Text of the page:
Bees, Hornets and Wasp control
|Wasps have a slender body with a narrow waist, slender, cylindrical legs, and appear smoothed-skinned and shiny. Yellowjackets, boldfaced hornets, and paper wasps are the most common types of wasps encountered by people.|
|Bees are robust-bodied and very hairy compared with wasps. Their hind legs are flattened for collecting and transporting pollen. Bees are important pollinators.|
Life Cycle of Wasps and Bees
Wasps and bumble bees have annual colonies that last for only one year. The colony dies in the fall with only the newly produced queens surviving the winter. The new queens leave their nests during late summer and mate with males. The queens then seek out overwintering sites, such as under loose bark, in rotted logs, under siding or tile, and in other small crevices and spaces, where they become dormant. These queens become active the following spring when temperatures warm. They search for favorable nesting sites to construct new nests. They do not reuse old nests.
Honey bees are perennial insects with colonies that survive more than one year. Honey bees form a cluster when hive temperatures approach 57° F. As the temperature drops, the cluster of bees becomes more compact. Bees inside this mass consume honey and generate heat so that those in the cluster do not freeze. As long as honey is available in the cluster, a strong colony can withstand temperatures down to -30° F. or lower for extended periods.
Control of Nests
The first step in wasp or bee control is to correctly identify the insect and locate its nesting site. An experienced pest control service may provide wasp or bee control service or you can use the following information to attempt to control them yourself. ( Directory of Canadian Pest Professionals)
The best time of the year to control wasps is in June after the queen has established her colony and while the colony is still small. But because nests are small, they are also harder to find. The best time of the day to control wasp nests is at night, when they are less active.
Exposed wasp nests
Wasp nests that are visible and near human activity can pose a potential problem. If there is a concern about stings, you should eradicate the nest.
Apply a ready-to-use aerosol “wasp and hornet spray” into the entrance of the nest during late evening according to label directions. To avoid pesticide falling down on yourself do not stand directly under the nest and spray up. Plan your escape route. Be very careful if you must climb a ladder. If live wasps are still observed the next day, repeat the treatment.
Mechanical control without insecticides is possible for small, exposed nests. At night, cover the nest with a large, heavy, plastic bag and seal it shut. Cut the nest from the tree and freeze it. Use caution: there is more risk involved in this procedure than in spraying the nest.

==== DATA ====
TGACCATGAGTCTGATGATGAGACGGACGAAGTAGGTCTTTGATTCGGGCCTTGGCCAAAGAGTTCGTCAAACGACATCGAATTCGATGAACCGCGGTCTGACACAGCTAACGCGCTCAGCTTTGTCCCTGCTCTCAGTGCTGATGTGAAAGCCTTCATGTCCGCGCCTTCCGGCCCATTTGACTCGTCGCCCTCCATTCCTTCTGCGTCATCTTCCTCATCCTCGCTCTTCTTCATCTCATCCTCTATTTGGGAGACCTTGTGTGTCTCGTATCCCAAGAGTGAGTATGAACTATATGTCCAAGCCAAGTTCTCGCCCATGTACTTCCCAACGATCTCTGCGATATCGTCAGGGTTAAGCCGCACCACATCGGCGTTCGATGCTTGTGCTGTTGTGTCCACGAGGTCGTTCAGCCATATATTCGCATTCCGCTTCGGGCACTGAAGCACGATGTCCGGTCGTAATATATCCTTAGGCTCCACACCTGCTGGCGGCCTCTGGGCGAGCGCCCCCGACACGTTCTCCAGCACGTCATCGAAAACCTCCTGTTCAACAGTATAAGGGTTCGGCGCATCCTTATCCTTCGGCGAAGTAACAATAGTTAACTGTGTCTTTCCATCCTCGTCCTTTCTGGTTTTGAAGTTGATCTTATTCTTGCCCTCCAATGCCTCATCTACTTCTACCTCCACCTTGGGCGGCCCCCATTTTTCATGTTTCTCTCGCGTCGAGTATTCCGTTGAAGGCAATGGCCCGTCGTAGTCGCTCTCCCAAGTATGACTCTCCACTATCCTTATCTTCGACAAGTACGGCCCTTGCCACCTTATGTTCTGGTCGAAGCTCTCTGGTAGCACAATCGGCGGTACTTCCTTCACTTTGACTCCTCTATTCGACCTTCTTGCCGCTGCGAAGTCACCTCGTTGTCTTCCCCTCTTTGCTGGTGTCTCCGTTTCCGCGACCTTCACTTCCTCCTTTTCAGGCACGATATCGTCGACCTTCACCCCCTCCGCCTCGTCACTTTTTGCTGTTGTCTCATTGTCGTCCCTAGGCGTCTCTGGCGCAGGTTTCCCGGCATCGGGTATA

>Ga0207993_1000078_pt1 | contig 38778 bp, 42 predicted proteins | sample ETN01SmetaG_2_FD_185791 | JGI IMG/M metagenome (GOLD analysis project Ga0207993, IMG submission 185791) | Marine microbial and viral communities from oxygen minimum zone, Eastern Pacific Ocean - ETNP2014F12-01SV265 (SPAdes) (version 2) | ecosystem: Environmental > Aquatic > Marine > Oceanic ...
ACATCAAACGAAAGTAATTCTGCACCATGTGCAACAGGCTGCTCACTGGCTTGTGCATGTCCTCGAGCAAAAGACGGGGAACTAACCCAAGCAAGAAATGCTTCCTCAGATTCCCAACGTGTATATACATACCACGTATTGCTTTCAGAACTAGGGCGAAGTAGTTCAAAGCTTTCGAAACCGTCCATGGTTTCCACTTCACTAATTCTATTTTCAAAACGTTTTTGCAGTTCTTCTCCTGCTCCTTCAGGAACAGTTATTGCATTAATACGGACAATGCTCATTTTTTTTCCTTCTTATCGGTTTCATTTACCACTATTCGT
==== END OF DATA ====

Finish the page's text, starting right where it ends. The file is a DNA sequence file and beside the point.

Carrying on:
Do fake wasp nests help?
Yes and No! These nests supposedly deter wasps from building a nest near them because of the territorial nature of these pests. If the nests are placed early in the season when overwintering females wasps are looking for a nesting site, they may be effective. Placing the nests later in the summer where you don’t want wasps will have little or no effect because wasps are no longer looking for a nesting location. Some people claim wasps will still build new nests in the spring close to the fake wasps. Try it yourself but don’t waste time and money placing them in mid to late summer.
Ground wasp nests
When yellowjackets are found nesting in the ground, first try pouring a soap and water solution into the entrance. Many types of soap will work, including dish and laundry soap. (Do this at night)
If that doesn’t work, apply an insecticide into the nest opening. Be sure you use a product that is registered for use in lawns or soil. After you are sure all the wasps have been exterminated, cover the nest entrance with soil.
Concealed wasp nests
The most challenging nests to control are those that are concealed in voids behind walls or in attics. Often, the only evidence of the nest is wasps flying back and forth through a crack or hole in the home.
It may be wise to hire someone experienced to exterminate a wasp nest. Contact a pest professional service listed in our directory. Aerosol insecticides usually do not work very well on hidden nests.
Old wasp nests
Old nests are not reused by wasps. Wasp nests found during winter or early spring are old nests from the previous summer. There are no live wasps in the nest; they have already left or died inside it. The nest can be safely removed and disposed of if desired.
Honey bee nests
Honey bees are normally housed in manufactured hives and managed by beekeepers. In some instances wild colonies of honey bees may nest in hollow trees or in wall voids. Honey bees may become a nuisance in the spring at bird feeders and swimming pools as they forage for water. They seldom, if ever, are a nuisance in summer or early fall.
Wild colonies can be treated with the same insecticides and methods as described for exposed or concealed wasp nests. Control of honey bee nests can be challenging. Consider hiring an experienced pest control service if a honey bee job appears too difficult. ( Directory of Canadian Pest Professionals)
Bumble bee nests
When a bumble bee nest is a nuisance, treat it with the same insecticides and methods as described for ground-nesting or concealed wasp nests.